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The Word’s First Marijuana-Based Medication is Now Available in the United States

The first cannabis-based drug that treats two type of epileptic syndromes is now available in the United States as of November 1st in all 50 states.

GW Pharmaceutical’s Epidiolex was approved over the summer by the Food and Drug Administration to treat Dravet syndrome and Lennox-Gastaut syndrome. It was then in September that the US Department of Justice and the Drug Enforcement Administration classified Epidiolex as a Schedule V substance so that the drug could be legally prescribed by doctors in the United States.

“Because these patients have historically not responded well to available seizure medications, there has been a dire need for new therapies that aim to reduce the frequency and impact of seizures,” remarked Justin Gover, CEO of GW Pharmaceuticals.

He added, “We are committed to ensuring that these patients can access this novel cannabinoid medicine that has been thoroughly studied in clinical trials, manufactured to assure quality and consistency, and is eligible to be covered by insurance for appropriate patients.”

“Adequate and well-controlled clinical studies supported Epidiolex’s approval, so prescribers can have confidence in the drug’s uniform strength and consistent delivery that support appropriate dosing needed for treating patients with these complex and serious epilepsy syndromes,” wrote FDA Commissioner Dr. Scott Gottlieb.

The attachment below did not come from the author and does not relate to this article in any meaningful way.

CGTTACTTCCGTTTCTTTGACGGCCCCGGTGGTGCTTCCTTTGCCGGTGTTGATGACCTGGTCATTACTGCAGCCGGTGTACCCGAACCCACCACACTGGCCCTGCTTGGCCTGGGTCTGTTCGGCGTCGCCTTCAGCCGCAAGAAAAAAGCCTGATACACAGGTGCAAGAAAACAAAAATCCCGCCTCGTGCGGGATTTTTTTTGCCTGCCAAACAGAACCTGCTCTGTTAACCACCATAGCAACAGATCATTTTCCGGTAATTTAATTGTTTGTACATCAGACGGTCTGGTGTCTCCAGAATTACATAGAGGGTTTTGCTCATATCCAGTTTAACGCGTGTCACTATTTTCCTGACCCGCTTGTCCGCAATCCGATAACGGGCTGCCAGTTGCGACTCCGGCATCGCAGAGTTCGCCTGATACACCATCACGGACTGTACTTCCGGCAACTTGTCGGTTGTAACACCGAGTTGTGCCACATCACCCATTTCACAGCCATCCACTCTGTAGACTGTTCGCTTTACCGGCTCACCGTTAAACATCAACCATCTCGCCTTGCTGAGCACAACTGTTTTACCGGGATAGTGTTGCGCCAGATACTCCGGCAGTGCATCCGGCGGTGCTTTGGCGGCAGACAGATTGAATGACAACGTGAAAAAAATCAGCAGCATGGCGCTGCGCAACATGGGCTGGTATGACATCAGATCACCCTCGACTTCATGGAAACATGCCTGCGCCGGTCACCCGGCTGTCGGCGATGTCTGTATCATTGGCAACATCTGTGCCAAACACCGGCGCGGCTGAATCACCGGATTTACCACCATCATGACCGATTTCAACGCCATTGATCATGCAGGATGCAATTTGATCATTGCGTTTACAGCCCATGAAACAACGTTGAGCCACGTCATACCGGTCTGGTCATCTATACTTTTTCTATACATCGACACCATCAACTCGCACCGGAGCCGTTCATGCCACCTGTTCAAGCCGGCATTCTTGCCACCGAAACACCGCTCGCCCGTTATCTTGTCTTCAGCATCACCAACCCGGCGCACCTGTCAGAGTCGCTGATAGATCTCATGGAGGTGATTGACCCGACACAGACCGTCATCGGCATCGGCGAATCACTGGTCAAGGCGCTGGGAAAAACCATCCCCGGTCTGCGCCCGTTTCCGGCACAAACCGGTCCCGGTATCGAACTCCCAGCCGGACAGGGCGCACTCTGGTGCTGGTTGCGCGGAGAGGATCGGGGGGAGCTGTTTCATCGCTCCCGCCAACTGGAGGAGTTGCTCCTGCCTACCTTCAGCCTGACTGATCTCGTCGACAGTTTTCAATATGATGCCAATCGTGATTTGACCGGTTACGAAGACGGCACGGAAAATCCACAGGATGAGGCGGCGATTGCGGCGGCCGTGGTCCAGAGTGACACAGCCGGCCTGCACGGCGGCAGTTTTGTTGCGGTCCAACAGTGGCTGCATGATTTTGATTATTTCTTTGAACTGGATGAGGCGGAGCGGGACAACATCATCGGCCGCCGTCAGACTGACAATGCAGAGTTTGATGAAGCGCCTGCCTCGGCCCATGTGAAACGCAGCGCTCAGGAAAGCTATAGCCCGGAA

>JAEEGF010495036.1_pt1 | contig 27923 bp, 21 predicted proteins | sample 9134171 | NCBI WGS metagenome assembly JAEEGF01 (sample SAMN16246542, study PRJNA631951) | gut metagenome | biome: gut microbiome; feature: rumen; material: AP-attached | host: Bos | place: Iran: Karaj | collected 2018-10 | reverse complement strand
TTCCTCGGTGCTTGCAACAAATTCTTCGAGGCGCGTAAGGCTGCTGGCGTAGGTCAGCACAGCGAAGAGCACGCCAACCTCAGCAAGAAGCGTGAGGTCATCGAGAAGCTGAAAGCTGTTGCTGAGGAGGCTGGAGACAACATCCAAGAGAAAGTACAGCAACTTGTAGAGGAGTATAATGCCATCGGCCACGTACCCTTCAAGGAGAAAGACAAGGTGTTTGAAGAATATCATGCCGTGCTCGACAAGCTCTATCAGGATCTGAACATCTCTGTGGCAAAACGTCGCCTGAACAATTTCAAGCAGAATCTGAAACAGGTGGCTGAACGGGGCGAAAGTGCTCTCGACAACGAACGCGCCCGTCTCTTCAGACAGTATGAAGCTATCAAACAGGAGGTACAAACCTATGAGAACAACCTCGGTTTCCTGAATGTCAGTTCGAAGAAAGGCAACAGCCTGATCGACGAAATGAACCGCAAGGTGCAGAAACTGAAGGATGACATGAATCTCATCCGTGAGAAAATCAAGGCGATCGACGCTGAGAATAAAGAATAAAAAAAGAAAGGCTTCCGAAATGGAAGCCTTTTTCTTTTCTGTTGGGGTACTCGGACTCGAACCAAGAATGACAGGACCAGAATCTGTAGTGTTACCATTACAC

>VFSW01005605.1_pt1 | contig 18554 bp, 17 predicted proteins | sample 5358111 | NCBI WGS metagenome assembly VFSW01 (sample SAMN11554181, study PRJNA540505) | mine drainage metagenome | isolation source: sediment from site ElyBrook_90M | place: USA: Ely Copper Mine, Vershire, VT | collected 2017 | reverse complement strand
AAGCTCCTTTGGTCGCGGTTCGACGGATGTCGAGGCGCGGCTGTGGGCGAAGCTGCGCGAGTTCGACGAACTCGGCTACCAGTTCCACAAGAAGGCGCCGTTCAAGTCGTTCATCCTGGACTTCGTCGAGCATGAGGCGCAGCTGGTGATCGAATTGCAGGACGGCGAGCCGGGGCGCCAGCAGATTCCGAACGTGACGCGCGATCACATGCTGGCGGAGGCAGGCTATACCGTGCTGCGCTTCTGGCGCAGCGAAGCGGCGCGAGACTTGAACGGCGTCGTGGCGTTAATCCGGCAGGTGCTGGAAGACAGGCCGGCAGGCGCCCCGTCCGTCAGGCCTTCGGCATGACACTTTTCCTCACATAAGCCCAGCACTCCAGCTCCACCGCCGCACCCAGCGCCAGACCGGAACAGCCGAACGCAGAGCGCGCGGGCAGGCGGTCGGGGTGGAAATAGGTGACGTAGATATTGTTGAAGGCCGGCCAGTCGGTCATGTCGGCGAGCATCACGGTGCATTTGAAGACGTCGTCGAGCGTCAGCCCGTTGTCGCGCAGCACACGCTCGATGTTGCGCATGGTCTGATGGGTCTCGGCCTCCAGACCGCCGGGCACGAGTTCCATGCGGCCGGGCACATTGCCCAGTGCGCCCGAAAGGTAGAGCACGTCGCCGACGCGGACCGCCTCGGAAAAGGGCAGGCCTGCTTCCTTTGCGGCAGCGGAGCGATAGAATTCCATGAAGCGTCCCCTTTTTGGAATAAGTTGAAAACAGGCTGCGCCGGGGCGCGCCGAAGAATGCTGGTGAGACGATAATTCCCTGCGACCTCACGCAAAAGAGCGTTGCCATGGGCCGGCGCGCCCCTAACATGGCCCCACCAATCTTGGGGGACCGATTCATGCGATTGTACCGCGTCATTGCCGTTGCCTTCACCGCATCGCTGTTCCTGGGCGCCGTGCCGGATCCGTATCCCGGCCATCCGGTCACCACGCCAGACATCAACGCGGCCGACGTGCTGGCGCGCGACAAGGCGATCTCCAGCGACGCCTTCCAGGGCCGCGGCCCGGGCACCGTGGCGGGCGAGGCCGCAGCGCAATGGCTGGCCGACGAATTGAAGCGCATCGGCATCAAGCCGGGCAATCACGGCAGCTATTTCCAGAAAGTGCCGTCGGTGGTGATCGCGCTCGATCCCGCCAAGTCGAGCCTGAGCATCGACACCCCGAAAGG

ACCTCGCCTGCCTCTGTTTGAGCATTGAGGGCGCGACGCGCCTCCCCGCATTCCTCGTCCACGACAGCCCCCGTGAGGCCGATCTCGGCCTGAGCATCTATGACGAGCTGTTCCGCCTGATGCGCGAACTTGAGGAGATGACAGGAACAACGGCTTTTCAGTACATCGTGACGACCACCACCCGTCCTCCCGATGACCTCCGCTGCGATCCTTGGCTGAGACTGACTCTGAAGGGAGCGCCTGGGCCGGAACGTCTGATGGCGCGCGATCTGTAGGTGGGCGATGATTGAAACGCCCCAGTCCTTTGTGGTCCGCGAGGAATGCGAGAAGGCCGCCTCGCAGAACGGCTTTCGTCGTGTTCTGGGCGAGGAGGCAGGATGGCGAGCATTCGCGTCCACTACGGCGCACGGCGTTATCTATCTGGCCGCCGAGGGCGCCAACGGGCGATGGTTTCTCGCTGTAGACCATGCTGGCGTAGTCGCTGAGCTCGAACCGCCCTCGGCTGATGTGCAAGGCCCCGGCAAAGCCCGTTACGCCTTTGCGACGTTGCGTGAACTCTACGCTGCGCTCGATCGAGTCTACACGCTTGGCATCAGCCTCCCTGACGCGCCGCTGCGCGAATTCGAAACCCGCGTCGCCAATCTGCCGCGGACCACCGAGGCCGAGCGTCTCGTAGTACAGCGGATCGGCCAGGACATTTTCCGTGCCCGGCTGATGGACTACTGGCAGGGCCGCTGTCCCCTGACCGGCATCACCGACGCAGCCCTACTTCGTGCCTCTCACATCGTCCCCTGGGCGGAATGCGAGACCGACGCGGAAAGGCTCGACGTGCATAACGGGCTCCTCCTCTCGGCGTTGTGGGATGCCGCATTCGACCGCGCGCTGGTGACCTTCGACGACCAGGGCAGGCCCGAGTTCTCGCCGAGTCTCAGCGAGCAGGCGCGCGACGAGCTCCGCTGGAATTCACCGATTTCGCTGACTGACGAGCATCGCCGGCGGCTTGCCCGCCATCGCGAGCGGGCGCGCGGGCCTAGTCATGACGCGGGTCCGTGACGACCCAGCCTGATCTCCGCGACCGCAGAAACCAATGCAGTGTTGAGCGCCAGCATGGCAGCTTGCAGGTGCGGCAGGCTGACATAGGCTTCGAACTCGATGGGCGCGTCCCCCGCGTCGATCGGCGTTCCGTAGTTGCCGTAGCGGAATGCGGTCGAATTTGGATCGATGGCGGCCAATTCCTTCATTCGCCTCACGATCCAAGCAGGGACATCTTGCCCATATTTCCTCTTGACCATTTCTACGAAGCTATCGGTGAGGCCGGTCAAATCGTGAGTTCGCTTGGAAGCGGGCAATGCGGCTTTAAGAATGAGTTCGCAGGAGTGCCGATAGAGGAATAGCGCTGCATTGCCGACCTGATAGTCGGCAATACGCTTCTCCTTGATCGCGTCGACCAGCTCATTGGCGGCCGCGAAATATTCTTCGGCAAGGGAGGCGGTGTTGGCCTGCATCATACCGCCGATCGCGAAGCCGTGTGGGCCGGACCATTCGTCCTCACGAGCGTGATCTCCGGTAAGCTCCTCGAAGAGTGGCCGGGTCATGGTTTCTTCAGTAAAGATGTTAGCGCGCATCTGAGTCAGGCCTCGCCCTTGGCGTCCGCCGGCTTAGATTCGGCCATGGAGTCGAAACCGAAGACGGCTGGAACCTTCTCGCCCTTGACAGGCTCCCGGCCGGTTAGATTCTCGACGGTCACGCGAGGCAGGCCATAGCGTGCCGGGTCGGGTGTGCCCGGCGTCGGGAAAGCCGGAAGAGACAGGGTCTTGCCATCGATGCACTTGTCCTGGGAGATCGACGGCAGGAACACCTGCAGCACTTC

“The FDA will continue to support rigorous scientific research on the potential medical uses of marijuana-derived products and stand ready to work with product developers who are interested in bringing patients safe and effective, high quality products,” he added.

Dr. Orrin Devinsky, director of the Comprehensive Epilepsy Center at NYU Langone Health, who also served as the lead investigator of two of three phase three clinical trials of the drug said, “In those syndromes, when [Epidiolex] was added to three other seizure [medications], on average, it reduced convulsive seizures — or ‘drop seizures’ — by about 25% to 28% compared to a placebo,” Devinsky said. “So I think it’s very important to recognize … that it clearly is effective, and this was statistically significant in all three of the large studies that we did, but by the same token, the effect was modest.

“There are some people who had dramatic improvements. Many had a modest improvement, and some had no improvement. So it’s not a miracle drug. It’s an effective drug, and I think its side effect profile is quite good compared to other seizure drugs that we have, but it’s not a miracle cure,” he added.

GW Pharmaceuticals has said that the average list price of Epidiolex is $32,500 a year and that it expects that the drug will be covered by most insurance plans. According to the company, “this price is in line with other branded, FDA-approved anti-epileptic drugs (AEDs), such as Banzel, and access for eligible patients is expected to be similar to such AEDs for similar indications for LGS (e.g., Onfi and Banzel).”

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